Rosemary’s Baby is a classic movie and a classic novel, but that doesn’t mean that you can’t reinterpret and retell the story. It’s really a psychological story that a smart writer and director can move around and work with. So, even if I was skeptical, I tried to keep an open mind as I watched this, only to discover it committed the worst possible storytelling sin.
Namely, Rosemary’s Baby is dull. Deadly, deadly dull.
It’d be one thing if it were a ridiculous campfest, but the actors involved, ranging from Zoe Saldana to Patrick J. Adams to Jason Isaacs, don’t “do” campy, really. Similarly, Agnieszka Holland, probably best known for directing episodes of The Wire and Treme, isn’t a campy director. In fact, this appears to be her first stab at horror. It’s a bunch of very professional people doing a very professional job, and the result is a sedative of a miniseries.
One of the problems is this is a “four-hour movie event.” The novel just 250 pages or so, and almost all of it is plot momentum. So, pad that out to four hours and you essentially have a young couple in France whining about their First World problems and their overly clingy “elderly” neighbors for far too long. This first “episode” can’t even be bothered to have Rosemary get knocked up in it, it’s that slow.
Another problem is that the script chokes on a pretty important aspect. Part of the reason the book is so effective is that Levin was a fussy, careful writer, as this hilariously bitchy obituary for the man discusses, and was obsessed with creating a sense of both place and time. Levin bought every newspaper and magazine that was published during the span of time the novel takes place, and refers to specific events and even magazine covers. There’s none of that here, no subtle sense that the world is going to hell as Rosemary worries over it.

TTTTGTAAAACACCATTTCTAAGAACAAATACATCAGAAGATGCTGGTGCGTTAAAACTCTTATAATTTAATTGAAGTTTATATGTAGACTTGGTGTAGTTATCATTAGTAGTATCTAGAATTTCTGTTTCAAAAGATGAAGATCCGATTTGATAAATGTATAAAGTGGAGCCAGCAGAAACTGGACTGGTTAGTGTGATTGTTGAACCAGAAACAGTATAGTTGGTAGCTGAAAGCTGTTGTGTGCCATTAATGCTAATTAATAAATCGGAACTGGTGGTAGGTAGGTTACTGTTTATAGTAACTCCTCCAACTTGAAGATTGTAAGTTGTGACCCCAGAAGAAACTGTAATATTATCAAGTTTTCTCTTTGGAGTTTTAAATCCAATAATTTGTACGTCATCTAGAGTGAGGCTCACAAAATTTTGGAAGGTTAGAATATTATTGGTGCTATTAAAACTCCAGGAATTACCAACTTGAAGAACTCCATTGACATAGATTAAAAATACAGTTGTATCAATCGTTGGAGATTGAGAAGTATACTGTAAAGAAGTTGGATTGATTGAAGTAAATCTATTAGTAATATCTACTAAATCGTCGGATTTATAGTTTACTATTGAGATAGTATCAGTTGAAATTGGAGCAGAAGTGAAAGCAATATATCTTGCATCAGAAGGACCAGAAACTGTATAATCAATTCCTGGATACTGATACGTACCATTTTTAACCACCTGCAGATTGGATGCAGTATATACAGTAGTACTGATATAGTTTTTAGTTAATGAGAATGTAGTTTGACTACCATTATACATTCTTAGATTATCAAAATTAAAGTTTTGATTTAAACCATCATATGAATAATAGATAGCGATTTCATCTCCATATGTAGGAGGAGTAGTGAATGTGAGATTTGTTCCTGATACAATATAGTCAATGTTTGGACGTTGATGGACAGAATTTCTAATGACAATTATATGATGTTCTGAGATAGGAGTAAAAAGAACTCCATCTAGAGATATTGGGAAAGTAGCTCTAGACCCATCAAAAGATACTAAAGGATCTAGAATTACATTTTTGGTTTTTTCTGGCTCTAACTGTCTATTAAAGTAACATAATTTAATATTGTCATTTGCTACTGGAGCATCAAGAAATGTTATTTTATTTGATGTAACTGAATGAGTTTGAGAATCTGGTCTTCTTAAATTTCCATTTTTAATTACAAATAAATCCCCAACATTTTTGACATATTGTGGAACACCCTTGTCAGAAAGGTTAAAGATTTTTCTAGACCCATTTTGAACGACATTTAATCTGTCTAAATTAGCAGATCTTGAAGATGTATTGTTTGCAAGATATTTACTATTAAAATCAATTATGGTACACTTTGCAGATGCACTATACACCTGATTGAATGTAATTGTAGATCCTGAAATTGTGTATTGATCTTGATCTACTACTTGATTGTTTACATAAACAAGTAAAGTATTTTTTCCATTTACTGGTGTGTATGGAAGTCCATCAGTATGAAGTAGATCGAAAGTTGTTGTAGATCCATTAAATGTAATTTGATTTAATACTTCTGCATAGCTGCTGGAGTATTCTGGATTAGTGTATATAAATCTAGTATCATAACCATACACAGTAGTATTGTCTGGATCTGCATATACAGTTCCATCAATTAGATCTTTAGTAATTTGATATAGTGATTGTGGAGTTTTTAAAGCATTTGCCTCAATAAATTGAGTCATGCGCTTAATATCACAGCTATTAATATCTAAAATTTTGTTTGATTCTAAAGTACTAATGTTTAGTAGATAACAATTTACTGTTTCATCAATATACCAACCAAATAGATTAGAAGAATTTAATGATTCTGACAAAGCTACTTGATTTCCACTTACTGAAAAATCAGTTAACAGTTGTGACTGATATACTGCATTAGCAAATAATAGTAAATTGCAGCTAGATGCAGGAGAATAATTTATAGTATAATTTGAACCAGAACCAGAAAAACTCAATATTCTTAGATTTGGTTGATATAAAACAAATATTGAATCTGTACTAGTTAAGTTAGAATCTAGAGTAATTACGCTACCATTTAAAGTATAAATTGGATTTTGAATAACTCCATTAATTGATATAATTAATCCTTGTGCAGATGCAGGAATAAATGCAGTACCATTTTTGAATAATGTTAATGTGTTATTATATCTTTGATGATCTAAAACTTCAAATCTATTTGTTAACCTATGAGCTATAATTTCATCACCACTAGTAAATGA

If there’s anyone to feel bad for, it’s Zoe Saldana. She took the job for a free vacation, but she actually puts in some effort. She’s not gunning for an Emmy but it’s pretty clear she at least didn’t want to embarrass herself, either. Credit to Patrick J. Adams, though, he’s pretty convincing as a writer upset that his career isn’t going as planned. Considering the script sticks him as a writing professor at a prestigious French university, you have to work pretty hard to come off as that disappointed.
This isn’t the worst attempt to follow up on Rosemary’s Baby. Hell, it’s not even the worst attempt to cash in on the book that’s been aired on TV. But it’s so flavorless it’s vaguely ridiculous. The followup airs Thursday, and hopefully it’ll actually have some plot in it.